Make sure to pack your wellies for a trip to Killarney National Park. The first and one of the most diverse national parks in the country, Killarney offers spectacular experiences in nature. Dotted with lakes, the woodland environment is home to a variety of flora and fauna including Ireland’s only remaining herd of wild deer. Just outside of the park lies the lively village of Killarney. Almost as popular a destination as the park itself, Killarney offers music, culture, and history. Later, kiss the Blarney stone for the gift of eloquence like Winston Churchill and so many others have and tour the castle grounds.

Irish Sheep

Further north is the city of Cork and past that is Dublin . Whether you’re looking to have a wild night at the infamous Temple Bar, or just a quiet pub to sit down, you’ll find it in Ireland’s biggest city. Also the nation’s capital, Dublin is teaming with diverse experiences including castles, goals, and cathedrals. In the summer, the city hosts the Dublin LGBTQ Pride Festival, the biggest of its kind on the island.

Within driving distance of the city are the Hill of Tara and New Grange, archeological complexes that have brought awe and wonder to people for generations. There, you can see the ruins and inscriptions left behind by Neolithic people thousands of years ago. Due to conservation efforts, New Grange is difficult to visit because tickets need to be bought in advance for a guided tour, but if history is what you came to Ireland for, it will be worth the trouble. On the other hand, the Hill of Tara is an easy drive and walkable park.

Poulnabrone Dolmen

The northern third or so of the island is Northern Ireland, a part of the UK. Though religious tensions caused the two sides to incite violence, that is now well in the past. The border is open and you can cross without any bother, not even needing to stop to show your passport. Just don’t forget to reset your speedometer to miles per hour and convert your cash into pounds. Northern Ireland is also covered in locations to stop and experience. From the bustling city of Belfast, to the sleepy village of Cobh where the Titanic last docked, this country is teeming with reasons to get off the highway. Cross the Carrick-a-Rede rope bridge, skip along hexagonal basalt columns at Giant’s Causeway, or drive along the scenic coast. Game of Thrones fans will also enjoy seeking out filming locations like The King’s Road (The Dark Hedges) and Dragonstone (The Mussenden Temple).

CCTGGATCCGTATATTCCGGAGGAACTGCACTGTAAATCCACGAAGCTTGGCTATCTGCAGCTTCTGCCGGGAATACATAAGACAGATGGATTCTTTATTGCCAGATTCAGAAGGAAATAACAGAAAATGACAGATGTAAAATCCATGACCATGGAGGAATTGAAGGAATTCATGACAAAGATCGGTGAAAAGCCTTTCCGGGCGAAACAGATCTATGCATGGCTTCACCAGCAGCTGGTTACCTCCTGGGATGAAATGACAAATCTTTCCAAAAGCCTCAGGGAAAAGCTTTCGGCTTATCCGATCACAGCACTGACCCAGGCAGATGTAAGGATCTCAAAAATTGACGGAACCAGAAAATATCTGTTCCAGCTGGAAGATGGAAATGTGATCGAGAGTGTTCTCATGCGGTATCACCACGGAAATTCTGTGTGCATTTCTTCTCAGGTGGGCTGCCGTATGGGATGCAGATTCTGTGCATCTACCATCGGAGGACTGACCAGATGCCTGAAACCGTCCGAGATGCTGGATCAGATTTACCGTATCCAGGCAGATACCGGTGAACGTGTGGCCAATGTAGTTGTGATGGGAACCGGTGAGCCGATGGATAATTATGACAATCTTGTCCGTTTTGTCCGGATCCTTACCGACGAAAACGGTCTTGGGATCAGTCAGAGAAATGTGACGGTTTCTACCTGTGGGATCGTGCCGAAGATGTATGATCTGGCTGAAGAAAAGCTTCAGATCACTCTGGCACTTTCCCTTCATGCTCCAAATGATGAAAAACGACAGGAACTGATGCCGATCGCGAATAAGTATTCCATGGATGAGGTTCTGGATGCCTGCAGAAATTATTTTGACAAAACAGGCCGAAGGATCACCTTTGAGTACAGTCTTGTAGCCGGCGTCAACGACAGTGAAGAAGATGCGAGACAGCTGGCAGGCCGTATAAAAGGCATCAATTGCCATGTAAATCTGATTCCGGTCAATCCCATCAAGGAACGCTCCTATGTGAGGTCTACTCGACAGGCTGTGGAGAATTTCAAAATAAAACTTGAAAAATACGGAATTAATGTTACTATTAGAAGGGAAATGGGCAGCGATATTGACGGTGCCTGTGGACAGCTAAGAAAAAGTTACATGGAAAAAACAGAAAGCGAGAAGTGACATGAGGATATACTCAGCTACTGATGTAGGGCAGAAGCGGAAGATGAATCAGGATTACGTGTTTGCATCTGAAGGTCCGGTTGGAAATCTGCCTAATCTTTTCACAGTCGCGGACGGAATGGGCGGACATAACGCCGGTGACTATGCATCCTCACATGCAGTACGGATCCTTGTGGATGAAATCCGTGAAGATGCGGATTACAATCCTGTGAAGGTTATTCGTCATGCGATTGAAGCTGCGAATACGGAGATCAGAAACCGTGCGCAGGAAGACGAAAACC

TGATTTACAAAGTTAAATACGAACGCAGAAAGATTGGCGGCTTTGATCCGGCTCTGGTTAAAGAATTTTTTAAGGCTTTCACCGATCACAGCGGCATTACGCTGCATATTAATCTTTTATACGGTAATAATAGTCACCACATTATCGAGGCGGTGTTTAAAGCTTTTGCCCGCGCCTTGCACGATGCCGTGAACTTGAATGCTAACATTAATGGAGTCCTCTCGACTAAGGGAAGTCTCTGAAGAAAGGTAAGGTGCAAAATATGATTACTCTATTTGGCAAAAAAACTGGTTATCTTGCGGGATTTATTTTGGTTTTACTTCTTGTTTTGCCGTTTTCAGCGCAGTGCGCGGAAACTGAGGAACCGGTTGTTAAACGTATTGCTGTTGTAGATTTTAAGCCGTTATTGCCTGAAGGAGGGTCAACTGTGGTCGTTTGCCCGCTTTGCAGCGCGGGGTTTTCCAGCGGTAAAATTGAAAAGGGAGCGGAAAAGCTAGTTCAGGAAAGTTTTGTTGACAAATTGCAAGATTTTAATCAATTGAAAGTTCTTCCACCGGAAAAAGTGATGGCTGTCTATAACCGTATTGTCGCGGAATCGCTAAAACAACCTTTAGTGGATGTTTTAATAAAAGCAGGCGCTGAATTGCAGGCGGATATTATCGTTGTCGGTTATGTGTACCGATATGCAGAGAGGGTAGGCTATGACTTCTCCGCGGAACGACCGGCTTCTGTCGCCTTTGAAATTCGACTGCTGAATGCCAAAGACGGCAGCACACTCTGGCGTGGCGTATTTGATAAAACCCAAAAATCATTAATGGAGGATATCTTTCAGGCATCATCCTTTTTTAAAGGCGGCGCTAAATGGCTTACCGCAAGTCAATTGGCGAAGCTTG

Musseden Temple

Of course, no trip to Ireland is complete without a stop at the Cliffs of Moher. The multiple hundred feet drop of sheer cliff is one of the most iconic locations in the country. Despite its size, Ireland has so much to discover. If you didn’t get a chance to see it all, it’s only a reason to come back again.


Originally posted 2017-10-27 19:25:29.

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LGBT History Month: Celebrating Sappho